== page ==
Talk:Office Open XML

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Neutrality[edit]

Since this page does not even hint on how the standardization was done, and all the politics and corruption, it is preferable to put the neutrality tag. —Preceding unsigned comment added by 14.96.149.236 (talk) 08:36, 18 March 2011 (UTC)

Did you actually read the article? The "Standardization process" section clearly states that the process itself involved controversy, and even includes quotes and some details about the major players' feelings and concerns/reactions. However, the article here is about all aspects of OOXML (the format itself, the technical details, the support by various software, the approval process, etc.). You concern that there is more to say about the controversy is valid, but there is so much to say that it was all pushed into a separate article, with just a quick summary here. What's left here is a brief summary, as it should be (IMO) per WP:SUMMARY when there is a secondary detailed article about a specific aspect of a major-topic article. DMacks (talk) 08:49, 18 March 2011 (UTC)
I concur. The article itself is neutral. Fleet Command (talk) 08:53, 18 March 2011 (UTC)

I find the article is not neutral, and is slanted against Microsoft. e.g. "On July 2 the government declared that they hold the view that formats like Office Open XML which organizations such as Ecma International and ISO had also approved was, according to them, an open standard.[43]" The words "according to them" are unnecessary, evidently if "they hold the view" then it could only be "according to them". It seems that someone who feels that OOXML is not an open standard has felt it necessary to restate this so as to coerce the reader into believing the same. Just one example of a few. Fletchgqc (talk) 15:41, 7 February 2012 (UTC)

The 'Adoption' section[edit]

I think this section should be moved out of this article, perhaps into a general article about open standards in government if such an article exists. The premise of its inclusion here is wrong: the introduction says that the following bodies are considering using open standard file formats in general, and then the references (though often not the text in this article) go on to reiterate this. In the references, OOXML is sometimes given as an example of such a standard, alongside ODF and PDF for example. Yet to the casual reader, we see the headings: Office Open XML -> Adoption, and then Australia, Belgium, Denmark, Germany etc. If you just scan the text and omit the references, you would think that you just read that all these governments have adopted OOXML over all other formats, which they have not. This is misleading, by intention or not, largely due to its placement here, and partly due to shoddy wording that does not thoroughly represent what the cited refs say.. --Nigelj (talk) 19:45, 22 March 2011 (UTC)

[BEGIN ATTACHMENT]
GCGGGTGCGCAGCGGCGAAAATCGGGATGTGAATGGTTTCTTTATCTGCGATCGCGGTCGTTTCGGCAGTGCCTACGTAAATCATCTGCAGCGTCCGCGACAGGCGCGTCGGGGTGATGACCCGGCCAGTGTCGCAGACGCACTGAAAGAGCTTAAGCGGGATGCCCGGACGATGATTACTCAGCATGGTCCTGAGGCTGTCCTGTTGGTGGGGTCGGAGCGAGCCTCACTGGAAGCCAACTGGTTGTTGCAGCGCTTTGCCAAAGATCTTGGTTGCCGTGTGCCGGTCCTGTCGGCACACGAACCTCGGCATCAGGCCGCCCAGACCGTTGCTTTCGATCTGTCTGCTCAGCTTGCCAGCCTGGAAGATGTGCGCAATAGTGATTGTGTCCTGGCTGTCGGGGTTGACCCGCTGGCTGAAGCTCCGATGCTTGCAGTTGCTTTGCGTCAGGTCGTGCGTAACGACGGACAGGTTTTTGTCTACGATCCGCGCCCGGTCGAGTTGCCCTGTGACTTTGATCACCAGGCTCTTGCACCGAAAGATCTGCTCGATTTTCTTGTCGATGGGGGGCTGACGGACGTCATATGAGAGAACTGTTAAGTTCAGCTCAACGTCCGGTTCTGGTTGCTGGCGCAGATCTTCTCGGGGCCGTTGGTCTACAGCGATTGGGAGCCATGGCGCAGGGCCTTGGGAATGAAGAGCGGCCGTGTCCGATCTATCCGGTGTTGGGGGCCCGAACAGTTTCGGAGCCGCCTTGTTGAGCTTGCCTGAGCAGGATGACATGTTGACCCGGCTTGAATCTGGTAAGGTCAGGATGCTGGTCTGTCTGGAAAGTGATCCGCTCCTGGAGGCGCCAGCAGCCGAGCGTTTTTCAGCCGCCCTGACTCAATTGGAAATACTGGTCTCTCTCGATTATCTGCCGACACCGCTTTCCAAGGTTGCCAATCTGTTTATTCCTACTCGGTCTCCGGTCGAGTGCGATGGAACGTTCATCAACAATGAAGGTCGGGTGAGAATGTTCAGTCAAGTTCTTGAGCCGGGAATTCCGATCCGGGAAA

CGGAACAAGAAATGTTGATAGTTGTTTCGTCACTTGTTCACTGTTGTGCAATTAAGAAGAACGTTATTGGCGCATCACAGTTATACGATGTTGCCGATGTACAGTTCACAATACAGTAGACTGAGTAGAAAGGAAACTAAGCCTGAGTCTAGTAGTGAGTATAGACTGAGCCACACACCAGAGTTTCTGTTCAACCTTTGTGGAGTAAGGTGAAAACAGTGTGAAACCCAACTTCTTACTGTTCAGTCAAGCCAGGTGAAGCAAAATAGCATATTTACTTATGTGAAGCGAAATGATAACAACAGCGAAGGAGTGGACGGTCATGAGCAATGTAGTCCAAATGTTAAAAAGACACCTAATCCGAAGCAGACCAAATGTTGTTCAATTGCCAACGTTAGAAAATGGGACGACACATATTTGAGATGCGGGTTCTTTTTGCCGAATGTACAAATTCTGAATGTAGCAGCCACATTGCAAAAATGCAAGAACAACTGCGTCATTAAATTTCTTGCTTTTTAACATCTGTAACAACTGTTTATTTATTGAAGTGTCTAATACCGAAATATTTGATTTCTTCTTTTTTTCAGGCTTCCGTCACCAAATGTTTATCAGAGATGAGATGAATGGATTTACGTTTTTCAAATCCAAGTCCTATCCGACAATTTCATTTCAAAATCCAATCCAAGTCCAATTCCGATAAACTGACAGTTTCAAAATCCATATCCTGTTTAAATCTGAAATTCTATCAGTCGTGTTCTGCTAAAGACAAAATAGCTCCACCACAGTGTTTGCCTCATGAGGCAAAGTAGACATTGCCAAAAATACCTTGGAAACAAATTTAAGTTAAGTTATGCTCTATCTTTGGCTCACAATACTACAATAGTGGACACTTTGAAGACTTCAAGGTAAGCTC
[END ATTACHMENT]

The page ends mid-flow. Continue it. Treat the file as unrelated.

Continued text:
OpenOffice.org and OOXML[edit]

The Sun/Oracle/Apache versions of OpenOffice.org could read OOXML from 3.0 on, but could not write it. Apache hopes to add support in the 4.x line, using LibreOffice patches to existing code that was never enabled. A lot of Linux users recall OOo 3.x writing .docx/.xlsx, but that would be because pretty much all Linux distros switched to the Go-oo fork as soon as it was available (which was still branded "OpenOffice.org"), and that did have OOXML writing support - David Gerard (talk) 23:14, 18 February 2013 (UTC)

Hatnote[edit]

I come to this article knowing little about the topic... look at the headline and first sentence... and the first thing I see is "Open Office XML... Not to be confused with Open Office XML." Yeah, that's clear.— Preceding unsigned comment added by 108.7.0.60 (talk) 19:56, 13 April 2014 (UTC)

Well, you quoted it wrong. It's "Office Open XML" that needs to not be confused with "Open Office XML". Most theories about why this particular name was chosen would be indistinguishable from Microsoft-bashing, so I won't mention them. --Alvestrand (talk) 19:50, 14 April 2014 (UTC)
Hi. So, it appears someone did confuse them while he was being warned not to confuse them. Well, the lesson to be learned is: When you are being warning not to confuse something with something else, expect minute differences. Best regard, Codename Lisa (talk) 04:14, 15 April 2014 (UTC)